On the gardens they have put up wooden crosses and tied a cotton cloth to them; they are believed to be a preventive of storms visiting the land, as the wind, after playing with the cotton cloth, is afterward unable to blow strong enough to destroy anything. When we anchored at one of the villages, some men came down and asked us to come to their houses to eat. Each told of the good things his wife had prepared, and one, as an inducement, said, "I have a table in my house." That, of course, is a big thing here, as not one Indian in one hundred owns a table or chair. Pulque is sold very cheap at these villages, and many of the Mexicans come up in boats or on horseback to treat themselves. Along each side of [La Viga] are beautiful paseos, bordered by large shade trees. They form some of the many and most beautiful drives in Mexico; and on Sunday the paseos are filled with crowds of ladies and gentlemen on horseback. It is also one of the favorite places for racing, and any one who is fond of fine riding will have a chance to see it here. Two young fellows took from off the horses the saddles and bridles, then, removing their coats and hats, they rode a mile race on the bare horses. Large bets were made on it, and every one enjoyed the exhibition.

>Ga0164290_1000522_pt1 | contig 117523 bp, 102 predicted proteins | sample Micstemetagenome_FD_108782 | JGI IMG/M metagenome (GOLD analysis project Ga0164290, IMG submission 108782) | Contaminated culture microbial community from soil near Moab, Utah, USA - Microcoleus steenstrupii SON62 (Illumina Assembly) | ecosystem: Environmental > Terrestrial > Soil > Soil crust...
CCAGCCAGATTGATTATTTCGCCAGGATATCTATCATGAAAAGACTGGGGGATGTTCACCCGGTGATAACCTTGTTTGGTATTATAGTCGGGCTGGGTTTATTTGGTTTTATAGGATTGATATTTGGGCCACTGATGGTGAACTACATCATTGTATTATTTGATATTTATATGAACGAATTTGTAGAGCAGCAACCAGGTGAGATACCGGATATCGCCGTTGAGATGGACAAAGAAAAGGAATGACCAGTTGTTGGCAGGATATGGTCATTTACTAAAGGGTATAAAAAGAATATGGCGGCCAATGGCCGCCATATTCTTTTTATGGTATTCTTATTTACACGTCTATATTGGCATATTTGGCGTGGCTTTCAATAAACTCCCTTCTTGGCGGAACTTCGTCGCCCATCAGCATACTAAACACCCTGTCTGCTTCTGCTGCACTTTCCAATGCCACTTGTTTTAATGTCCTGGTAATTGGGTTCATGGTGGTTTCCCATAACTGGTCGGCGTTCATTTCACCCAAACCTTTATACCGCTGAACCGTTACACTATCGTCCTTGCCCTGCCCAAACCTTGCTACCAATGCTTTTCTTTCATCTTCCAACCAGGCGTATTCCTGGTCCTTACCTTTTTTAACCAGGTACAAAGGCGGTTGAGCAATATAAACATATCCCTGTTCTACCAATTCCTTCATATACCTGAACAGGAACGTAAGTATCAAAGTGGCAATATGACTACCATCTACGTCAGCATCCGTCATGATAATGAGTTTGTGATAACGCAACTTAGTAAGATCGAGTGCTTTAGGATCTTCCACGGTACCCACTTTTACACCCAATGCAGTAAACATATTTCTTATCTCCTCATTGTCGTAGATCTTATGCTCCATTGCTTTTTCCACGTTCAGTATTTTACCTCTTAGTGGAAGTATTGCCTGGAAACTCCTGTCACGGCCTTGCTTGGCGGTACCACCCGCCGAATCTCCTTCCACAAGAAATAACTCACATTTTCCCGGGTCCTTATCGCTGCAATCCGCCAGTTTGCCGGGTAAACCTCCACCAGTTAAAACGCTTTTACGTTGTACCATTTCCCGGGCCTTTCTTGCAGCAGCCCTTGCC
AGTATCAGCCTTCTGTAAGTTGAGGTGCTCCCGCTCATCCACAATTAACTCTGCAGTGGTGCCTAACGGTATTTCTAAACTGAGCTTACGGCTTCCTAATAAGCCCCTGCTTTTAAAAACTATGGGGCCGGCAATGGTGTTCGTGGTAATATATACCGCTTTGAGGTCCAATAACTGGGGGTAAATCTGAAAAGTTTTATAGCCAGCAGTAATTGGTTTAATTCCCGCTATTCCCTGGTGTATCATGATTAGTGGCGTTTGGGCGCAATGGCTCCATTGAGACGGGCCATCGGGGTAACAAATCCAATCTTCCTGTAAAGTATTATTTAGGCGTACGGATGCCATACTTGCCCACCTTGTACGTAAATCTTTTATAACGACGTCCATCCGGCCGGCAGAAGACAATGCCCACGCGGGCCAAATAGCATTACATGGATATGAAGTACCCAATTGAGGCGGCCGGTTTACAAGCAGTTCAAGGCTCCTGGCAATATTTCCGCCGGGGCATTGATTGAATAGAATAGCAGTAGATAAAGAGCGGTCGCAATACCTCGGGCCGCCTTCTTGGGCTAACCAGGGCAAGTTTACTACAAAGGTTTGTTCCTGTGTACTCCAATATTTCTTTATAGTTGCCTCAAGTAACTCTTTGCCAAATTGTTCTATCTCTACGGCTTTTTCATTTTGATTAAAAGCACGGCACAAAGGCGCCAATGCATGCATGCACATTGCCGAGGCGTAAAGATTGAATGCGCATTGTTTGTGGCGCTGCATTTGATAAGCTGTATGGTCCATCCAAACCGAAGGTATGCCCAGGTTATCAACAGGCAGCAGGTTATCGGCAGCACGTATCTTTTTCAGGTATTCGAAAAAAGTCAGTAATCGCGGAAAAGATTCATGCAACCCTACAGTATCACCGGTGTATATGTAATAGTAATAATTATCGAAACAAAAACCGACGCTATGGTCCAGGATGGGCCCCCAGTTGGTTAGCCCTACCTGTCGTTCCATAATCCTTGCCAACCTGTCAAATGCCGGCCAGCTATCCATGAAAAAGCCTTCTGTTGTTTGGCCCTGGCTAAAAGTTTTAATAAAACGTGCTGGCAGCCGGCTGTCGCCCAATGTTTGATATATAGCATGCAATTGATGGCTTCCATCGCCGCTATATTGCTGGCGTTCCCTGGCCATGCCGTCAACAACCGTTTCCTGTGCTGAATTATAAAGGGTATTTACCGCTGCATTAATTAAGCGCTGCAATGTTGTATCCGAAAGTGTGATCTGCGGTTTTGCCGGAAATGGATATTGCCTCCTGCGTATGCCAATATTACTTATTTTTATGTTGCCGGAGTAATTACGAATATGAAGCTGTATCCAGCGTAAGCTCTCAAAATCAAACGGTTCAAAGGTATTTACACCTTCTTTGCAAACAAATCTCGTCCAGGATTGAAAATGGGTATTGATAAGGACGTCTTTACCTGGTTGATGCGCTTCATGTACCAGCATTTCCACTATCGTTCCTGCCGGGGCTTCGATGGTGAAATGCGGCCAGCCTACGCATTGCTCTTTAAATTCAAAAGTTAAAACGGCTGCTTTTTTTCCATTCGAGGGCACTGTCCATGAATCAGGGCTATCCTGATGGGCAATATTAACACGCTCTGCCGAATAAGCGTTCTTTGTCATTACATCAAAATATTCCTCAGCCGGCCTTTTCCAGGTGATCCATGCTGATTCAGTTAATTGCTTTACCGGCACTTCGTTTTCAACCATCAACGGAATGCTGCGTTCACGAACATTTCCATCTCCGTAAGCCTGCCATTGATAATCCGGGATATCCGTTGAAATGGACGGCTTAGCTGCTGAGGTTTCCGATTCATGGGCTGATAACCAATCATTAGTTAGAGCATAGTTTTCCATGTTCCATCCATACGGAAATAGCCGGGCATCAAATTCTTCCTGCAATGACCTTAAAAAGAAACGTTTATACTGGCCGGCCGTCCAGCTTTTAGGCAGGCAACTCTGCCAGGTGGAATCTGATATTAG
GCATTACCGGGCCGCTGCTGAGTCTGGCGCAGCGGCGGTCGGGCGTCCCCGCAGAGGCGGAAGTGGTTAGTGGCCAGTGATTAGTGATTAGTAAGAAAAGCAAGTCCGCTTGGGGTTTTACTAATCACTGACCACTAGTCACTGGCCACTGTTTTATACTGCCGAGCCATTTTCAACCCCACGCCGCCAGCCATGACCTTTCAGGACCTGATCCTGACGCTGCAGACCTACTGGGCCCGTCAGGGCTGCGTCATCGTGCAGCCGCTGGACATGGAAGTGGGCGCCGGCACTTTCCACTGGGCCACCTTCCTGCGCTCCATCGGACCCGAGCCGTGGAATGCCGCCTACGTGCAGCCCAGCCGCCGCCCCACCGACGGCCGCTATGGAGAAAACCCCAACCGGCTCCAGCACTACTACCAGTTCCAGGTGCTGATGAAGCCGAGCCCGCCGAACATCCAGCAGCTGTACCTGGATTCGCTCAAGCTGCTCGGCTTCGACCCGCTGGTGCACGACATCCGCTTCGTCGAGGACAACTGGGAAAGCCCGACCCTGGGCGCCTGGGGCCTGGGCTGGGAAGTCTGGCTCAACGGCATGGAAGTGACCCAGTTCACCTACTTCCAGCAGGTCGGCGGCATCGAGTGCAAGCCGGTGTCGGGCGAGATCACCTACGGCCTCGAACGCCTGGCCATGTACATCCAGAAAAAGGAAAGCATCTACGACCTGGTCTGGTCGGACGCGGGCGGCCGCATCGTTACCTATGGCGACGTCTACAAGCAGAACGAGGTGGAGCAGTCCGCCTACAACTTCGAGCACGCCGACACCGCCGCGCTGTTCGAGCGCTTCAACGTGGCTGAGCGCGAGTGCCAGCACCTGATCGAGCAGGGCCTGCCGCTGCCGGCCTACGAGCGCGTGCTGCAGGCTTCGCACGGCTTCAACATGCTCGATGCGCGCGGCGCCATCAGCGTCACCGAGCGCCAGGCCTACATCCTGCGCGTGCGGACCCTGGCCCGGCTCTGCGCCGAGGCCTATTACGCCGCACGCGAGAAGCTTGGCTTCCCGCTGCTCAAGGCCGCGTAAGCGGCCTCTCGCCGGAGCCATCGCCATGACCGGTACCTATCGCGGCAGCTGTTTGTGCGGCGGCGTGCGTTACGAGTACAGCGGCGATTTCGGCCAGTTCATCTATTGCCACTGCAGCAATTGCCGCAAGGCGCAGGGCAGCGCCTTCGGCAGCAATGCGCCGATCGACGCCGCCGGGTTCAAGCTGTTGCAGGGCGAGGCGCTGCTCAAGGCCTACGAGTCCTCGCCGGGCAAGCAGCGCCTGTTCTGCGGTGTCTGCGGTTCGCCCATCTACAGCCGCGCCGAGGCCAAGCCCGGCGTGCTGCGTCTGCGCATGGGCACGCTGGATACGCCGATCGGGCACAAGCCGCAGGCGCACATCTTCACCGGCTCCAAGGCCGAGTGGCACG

In the afternoon we turned our boat toward the city, followed by a boat containing a family. The father and largest son were doing the poling, and the mother was bathing her babes. She rubbed them with soap, and then, leaning over the edge of the boat, doused them up and down in the water. After she had finished and dressed them in the clothes which had in the meanwhile been drying in the boat, she washed her face and hair, combed it with a scrub-brush, and let it hang loose over her back to dry on the way to town. When we repassed the wash-house encountered going up, we were surprised to see it nearly deserted and the few remaining ones donning their clean linen, getting into their canoes and paddling around the canal. When we reached Santa Anita, a village of straw mansions, we found they were celebrating an annual feast-day, and that the town was not only crowded with guests, but La Viga was almost impassable for boats. On this special day it is the custom for every body to wear wreaths of poppies. The flower-women, seated in the middle of the street, were selling them as fast as they could hand them out.